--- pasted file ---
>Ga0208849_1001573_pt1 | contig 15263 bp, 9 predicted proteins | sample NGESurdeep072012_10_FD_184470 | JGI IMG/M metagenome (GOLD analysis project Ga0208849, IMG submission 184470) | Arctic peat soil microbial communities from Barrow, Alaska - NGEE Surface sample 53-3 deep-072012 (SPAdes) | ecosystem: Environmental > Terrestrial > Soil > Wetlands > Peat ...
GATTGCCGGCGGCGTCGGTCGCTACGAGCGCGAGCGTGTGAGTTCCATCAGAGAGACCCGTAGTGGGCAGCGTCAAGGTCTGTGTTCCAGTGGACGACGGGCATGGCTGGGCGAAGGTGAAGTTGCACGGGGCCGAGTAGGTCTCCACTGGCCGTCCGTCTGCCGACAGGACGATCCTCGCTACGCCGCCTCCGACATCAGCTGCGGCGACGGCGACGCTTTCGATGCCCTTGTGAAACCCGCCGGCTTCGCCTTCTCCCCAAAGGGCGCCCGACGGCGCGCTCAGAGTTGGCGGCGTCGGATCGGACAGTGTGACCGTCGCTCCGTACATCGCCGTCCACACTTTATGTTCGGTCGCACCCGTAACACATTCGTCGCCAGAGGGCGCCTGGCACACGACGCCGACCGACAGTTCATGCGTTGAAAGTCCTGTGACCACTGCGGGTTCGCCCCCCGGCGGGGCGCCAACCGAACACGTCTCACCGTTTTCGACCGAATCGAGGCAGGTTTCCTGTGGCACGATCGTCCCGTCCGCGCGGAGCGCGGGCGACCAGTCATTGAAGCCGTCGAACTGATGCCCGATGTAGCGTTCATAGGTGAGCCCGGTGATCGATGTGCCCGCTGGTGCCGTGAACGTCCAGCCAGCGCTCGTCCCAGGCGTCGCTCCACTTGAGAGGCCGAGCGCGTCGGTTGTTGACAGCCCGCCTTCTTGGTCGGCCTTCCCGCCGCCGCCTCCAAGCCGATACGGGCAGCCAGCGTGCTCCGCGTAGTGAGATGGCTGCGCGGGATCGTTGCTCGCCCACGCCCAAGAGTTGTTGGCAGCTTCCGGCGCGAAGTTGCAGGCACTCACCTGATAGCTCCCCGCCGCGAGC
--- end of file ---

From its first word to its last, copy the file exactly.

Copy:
>Ga0208849_1001573_pt1 | contig 15263 bp, 9 predicted proteins | sample NGESurdeep072012_10_FD_184470 | JGI IMG/M metagenome (GOLD analysis project Ga0208849, IMG submission 184470) | Arctic peat soil microbial communities from Barrow, Alaska - NGEE Surface sample 53-3 deep-072012 (SPAdes) | ecosystem: Environmental > Terrestrial > Soil > Wetlands > Peat ...
GATTGCCGGCGGCGTCGGTCGCTACGAGCGCGAGCGTGTGAGTTCCATCAGAGAGACCCGTAGTGGGCAGCGTCAAGGTCTGTGTTCCAGTGGACGACGGGCATGGCTGGGCGAAGGTGAAGTTGCACGGGGCCGAGTAGGTCTCCACTGGCCGTCCGTCTGCCGACAGGACGATCCTCGCTACGCCGCCTCCGACATCAGCTGCGGCGACGGCGACGCTTTCGATGCCCTTGTGAAACCCGCCGGCTTCGCCTTCTCCCCAAAGGGCGCCCGACGGCGCGCTCAGAGTTGGCGGCGTCGGATCGGACAGTGTGACCGTCGCTCCGTACATCGCCGTCCACACTTTATGTTCGGTCGCACCCGTAACACATTCGTCGCCAGAGGGCGCCTGGCACACGACGCCGACCGACAGTTCATGCGTTGAAAGTCCTGTGACCACTGCGGGTTCGCCCCCCGGCGGGGCGCCAACCGAACACGTCTCACCGTTTTCGACCGAATCGAGGCAGGTTTCCTGTGGCACGATCGTCCCGTCCGCGCGGAGCGCGGGCGACCAGTCATTGAAGCCGTCGAACTGATGCCCGATGTAGCGTTCATAGGTGAGCCCGGTGATCGATGTGCCCGCTGGTGCCGTGAACGTCCAGCCAGCGCTCGTCCCAGGCGTCGCTCCACTTGAGAGGCCGAGCGCGTCGGTTGTTGACAGCCCGCCTTCTTGGTCGGCCTTCCCGCCGCCGCCTCCAAGCCGATACGGGCAGCCAGCGTGCTCCGCGTAGTGAGATGGCTGCGCGGGATCGTTGCTCGCCCACGCCCAAGAGTTGTTGGCAGCTTCCGGCGCGAAGTTGCAGGCACTCACCTGATAGCTCCCCGCCGCGAGC